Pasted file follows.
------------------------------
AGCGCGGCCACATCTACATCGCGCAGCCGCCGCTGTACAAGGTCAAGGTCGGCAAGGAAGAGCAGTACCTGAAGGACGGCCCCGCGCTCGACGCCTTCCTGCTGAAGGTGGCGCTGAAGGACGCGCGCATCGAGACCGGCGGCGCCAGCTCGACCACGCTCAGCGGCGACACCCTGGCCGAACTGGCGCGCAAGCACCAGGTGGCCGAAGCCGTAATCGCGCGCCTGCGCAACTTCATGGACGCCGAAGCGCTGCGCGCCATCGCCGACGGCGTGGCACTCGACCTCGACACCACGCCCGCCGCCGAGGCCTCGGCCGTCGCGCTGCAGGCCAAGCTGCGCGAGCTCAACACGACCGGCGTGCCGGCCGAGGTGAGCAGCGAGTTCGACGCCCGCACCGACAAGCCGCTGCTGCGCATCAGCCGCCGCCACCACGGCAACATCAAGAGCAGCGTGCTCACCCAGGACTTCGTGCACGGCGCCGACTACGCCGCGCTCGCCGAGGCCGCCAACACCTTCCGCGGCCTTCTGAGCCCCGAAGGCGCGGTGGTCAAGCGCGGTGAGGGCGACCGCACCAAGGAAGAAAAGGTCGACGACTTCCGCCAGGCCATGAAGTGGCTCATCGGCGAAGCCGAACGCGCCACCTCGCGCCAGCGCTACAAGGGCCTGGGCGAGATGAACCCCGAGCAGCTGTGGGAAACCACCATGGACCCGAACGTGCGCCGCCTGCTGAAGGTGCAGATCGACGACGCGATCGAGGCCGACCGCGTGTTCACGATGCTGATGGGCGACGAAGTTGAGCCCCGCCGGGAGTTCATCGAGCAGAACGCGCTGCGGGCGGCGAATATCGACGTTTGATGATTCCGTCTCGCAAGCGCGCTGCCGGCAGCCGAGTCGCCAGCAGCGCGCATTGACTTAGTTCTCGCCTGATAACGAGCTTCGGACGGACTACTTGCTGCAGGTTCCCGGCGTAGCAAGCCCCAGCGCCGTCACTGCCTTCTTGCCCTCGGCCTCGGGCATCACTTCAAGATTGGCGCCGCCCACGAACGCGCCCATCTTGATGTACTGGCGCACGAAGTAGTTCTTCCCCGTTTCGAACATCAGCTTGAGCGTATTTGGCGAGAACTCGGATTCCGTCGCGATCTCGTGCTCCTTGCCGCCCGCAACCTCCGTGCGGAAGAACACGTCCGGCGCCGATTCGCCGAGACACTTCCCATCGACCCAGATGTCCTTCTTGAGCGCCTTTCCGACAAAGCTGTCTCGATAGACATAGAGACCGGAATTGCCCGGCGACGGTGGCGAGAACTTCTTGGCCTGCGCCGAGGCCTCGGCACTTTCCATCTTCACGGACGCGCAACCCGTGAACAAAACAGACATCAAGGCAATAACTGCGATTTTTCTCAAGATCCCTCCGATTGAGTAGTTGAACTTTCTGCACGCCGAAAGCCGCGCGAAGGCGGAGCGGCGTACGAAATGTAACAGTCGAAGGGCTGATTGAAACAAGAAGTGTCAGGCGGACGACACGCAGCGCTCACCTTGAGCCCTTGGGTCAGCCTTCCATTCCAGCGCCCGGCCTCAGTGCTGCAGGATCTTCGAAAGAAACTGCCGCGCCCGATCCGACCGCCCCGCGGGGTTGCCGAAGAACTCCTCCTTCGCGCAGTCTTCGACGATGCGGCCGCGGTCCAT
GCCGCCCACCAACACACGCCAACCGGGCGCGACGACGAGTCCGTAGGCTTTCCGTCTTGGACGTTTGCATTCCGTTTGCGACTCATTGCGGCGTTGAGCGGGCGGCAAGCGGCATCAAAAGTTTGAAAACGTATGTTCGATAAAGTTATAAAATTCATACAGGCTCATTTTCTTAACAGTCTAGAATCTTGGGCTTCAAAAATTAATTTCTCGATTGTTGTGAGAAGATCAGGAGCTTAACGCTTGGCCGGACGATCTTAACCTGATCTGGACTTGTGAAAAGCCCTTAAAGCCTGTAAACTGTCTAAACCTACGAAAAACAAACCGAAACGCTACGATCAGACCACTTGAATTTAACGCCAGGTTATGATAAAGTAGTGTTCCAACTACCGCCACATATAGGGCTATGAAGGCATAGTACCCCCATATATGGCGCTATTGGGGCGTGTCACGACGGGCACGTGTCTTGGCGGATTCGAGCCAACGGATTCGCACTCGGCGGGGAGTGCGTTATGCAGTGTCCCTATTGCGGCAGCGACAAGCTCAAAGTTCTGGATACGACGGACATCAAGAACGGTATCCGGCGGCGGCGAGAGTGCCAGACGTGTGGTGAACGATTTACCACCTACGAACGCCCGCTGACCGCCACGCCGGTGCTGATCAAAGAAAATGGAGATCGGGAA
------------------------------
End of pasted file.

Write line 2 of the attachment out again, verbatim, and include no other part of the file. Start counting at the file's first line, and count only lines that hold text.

GCCGCCCACCAACACACGCCAACCGGGCGCGACGACGAGTCCGTAGGCTTTCCGTCTTGGACGTTTGCATTCCGTTTGCGACTCATTGCGGCGTTGAGCGGGCGGCAAGCGGCATCAAAAGTTTGAAAACGTATGTTCGATAAAGTTATAAAATTCATACAGGCTCATTTTCTTAACAGTCTAGAATCTTGGGCTTCAAAAATTAATTTCTCGATTGTTGTGAGAAGATCAGGAGCTTAACGCTTGGCCGGACGATCTTAACCTGATCTGGACTTGTGAAAAGCCCTTAAAGCCTGTAAACTGTCTAAACCTACGAAAAACAAACCGAAACGCTACGATCAGACCACTTGAATTTAACGCCAGGTTATGATAAAGTAGTGTTCCAACTACCGCCACATATAGGGCTATGAAGGCATAGTACCCCCATATATGGCGCTATTGGGGCGTGTCACGACGGGCACGTGTCTTGGCGGATTCGAGCCAACGGATTCGCACTCGGCGGGGAGTGCGTTATGCAGTGTCCCTATTGCGGCAGCGACAAGCTCAAAGTTCTGGATACGACGGACATCAAGAACGGTATCCGGCGGCGGCGAGAGTGCCAGACGTGTGGTGAACGATTTACCACCTACGAACGCCCGCTGACCGCCACGCCGGTGCTGATCAAAGAAAATGGAGATCGGGAA